Educate yourself

False information is shared by many people who intentionally want to mislead people, and many unaware people fall for this.

In order to avoid the further spread of misinformation, we should learn the tricks they use to manipulate us.

  • Prebunking - this is a type of debunking that happens before you hear myths and lies.
  • Play games dedicated to teaching you the tricks headline baiters use.

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7 ways to avoid becoming a misinformation superspreader

ideas.ted.com

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Stand with other people

Allowing misinformation to spread only makes it more likely for people to start believing it, so when you see someone stand up against a person for sharing misinformation, join in on the conversation.

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Every post you share is not only for yourself but it will be seen by other people. Make sure to double-check your sources with other contents that have low biases and high fact ratings in order to find sources you can actually deem trustworthy.

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Research says that people who underestimate their biases are actually more vulnerable to being misled than those who acknowledge their biases.

There is a thing we call "confirmation bias" and this happened when a person is biased towards believing information that is already aligned with what they believe in may t be politically, religiously, or by ethnicity or nationality.

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Before sharing something online, consider the consequences of doing so and ask yourself whether the link you're sharing is true; has it been fact-checked? 

Misinformation is shared quickly and without much thought to be conscious of your actions and your behaviors and control your impulses.

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People share things on social media because of their emotions mindlessly all the time. Those who view their accounts in an emotional mindset, mainly anger and anxiety are the culprits, are more likely to share misinformation than those with a rational state of mind.

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  • Humans trust other humans more than they trust algorithms or bots, most especially those in our own social circle. Stand up against misinformation publicly.
  • This is not to say to aggressively argue with the person or mock them but rather to approach them firmly with specific reasoning and providing counterevidence about how the information being shared is fake.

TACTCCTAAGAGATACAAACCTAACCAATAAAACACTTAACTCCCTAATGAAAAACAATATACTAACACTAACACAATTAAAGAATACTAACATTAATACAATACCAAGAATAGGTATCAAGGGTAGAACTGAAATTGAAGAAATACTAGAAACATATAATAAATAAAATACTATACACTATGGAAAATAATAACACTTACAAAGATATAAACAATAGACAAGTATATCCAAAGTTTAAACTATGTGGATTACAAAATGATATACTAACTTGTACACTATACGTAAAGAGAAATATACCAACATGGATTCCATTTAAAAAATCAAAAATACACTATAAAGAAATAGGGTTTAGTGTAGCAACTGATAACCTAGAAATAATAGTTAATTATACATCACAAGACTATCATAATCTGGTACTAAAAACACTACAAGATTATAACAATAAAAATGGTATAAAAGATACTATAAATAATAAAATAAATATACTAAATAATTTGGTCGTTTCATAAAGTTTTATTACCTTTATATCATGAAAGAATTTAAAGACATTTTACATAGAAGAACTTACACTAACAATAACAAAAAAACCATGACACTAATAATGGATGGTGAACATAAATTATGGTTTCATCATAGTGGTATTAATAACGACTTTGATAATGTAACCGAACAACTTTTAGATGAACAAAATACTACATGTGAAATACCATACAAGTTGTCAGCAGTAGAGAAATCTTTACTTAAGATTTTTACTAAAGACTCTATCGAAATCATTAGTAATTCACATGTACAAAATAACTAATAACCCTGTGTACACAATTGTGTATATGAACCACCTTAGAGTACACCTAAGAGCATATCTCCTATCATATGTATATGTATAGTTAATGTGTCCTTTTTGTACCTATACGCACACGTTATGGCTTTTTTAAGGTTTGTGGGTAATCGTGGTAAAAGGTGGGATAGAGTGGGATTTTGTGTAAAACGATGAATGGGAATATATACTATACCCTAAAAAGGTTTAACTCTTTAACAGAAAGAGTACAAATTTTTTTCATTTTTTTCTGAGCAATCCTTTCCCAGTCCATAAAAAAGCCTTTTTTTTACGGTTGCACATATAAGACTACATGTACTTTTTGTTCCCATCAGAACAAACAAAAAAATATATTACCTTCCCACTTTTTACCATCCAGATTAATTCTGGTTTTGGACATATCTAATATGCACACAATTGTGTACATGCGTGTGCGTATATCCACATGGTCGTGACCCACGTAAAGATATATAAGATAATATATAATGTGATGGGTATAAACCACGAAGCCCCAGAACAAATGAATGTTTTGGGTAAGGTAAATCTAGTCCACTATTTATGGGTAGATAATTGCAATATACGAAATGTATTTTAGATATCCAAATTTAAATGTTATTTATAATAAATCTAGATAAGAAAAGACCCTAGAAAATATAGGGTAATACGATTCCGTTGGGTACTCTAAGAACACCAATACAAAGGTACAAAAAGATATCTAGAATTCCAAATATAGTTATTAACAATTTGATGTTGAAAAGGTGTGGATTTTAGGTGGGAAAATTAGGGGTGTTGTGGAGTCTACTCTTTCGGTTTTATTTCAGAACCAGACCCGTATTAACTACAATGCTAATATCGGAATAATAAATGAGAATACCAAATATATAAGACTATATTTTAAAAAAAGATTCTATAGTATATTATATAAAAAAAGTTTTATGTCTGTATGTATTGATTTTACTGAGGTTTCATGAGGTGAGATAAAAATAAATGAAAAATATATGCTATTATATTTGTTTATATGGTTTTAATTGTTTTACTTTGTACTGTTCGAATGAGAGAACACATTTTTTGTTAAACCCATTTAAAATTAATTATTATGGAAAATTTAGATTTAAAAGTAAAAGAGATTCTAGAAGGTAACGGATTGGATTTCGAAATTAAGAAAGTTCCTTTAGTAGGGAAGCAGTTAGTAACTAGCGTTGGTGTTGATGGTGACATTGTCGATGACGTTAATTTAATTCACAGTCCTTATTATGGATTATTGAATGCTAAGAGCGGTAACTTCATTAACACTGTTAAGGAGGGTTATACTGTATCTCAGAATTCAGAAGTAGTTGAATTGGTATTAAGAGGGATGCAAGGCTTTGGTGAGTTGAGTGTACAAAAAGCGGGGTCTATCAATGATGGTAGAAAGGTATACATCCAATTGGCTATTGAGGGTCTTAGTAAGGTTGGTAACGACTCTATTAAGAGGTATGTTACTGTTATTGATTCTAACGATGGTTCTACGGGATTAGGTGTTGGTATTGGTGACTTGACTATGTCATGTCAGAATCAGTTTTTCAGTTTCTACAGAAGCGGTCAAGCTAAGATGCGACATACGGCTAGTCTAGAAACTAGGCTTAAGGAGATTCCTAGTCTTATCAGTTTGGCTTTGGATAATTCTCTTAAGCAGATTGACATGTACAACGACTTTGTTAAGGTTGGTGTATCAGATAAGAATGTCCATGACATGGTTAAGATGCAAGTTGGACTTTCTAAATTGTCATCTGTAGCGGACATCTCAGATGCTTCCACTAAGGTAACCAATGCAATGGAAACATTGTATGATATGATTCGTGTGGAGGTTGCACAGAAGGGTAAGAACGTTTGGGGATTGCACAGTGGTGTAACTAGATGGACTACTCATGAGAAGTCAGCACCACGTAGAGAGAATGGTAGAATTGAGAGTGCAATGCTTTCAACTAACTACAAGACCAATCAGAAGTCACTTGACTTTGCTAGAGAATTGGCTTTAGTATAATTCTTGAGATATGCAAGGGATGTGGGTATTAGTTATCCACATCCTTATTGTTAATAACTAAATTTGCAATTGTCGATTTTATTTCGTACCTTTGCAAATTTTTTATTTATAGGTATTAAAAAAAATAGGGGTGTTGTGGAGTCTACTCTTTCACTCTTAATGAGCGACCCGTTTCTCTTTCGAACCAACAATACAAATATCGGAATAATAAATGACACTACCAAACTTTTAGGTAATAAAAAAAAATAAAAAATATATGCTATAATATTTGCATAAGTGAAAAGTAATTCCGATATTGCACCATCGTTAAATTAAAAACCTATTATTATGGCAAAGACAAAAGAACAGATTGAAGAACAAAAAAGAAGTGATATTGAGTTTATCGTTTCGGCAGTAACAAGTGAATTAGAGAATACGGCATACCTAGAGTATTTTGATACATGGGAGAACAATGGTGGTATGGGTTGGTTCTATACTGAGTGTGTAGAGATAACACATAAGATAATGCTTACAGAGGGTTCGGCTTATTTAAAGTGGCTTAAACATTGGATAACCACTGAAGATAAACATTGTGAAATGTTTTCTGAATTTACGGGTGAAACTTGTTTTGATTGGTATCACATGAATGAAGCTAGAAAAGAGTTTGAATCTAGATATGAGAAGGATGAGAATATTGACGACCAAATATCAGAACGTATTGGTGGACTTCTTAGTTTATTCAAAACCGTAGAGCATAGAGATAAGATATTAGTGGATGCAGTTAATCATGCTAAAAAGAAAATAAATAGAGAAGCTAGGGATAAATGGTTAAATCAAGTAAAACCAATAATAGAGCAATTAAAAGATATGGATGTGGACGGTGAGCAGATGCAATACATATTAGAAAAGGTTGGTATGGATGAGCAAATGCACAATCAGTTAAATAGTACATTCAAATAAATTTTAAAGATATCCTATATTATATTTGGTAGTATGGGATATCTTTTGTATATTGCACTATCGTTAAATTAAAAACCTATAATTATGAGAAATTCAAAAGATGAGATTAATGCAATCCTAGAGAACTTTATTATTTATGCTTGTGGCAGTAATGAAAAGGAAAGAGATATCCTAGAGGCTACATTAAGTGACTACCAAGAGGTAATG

• The additional benefit to this is that when one publicly debunks a shared link other viewers will be discouraged to share it.

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Healthy skepticism does not mean you’re dismissing everything as false — it simply means remembering the things you hear or read in the media could be false, but they could also be true. Or they could be something in between.

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Turn Off Your Notifications

When you stop notifications from disturbing your normal routine, you might find it easier to concentrate on your daily tasks and not get distracted so easily. Notifications are a constant reminder that something is happening in the online world and you might feel like you're missing out. So to quell your FOMO, turn off your notifications. The bonus is, when you do come around to checking your social media, you may have a build up of more notifications which will make it more exciting and will make the experience more rewarding.

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Why We Have An Information Epidemic

We have a never ending stream of information coming at us, leaving our mind exhausted, with no energy left to engage, debate, analyse or refute the epistemic (epidemic of knowledge).

Uncertainty, polarization and misinformation are the three musketeers of this information overload.

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3 reasons for information exhaustion – and what to do about it

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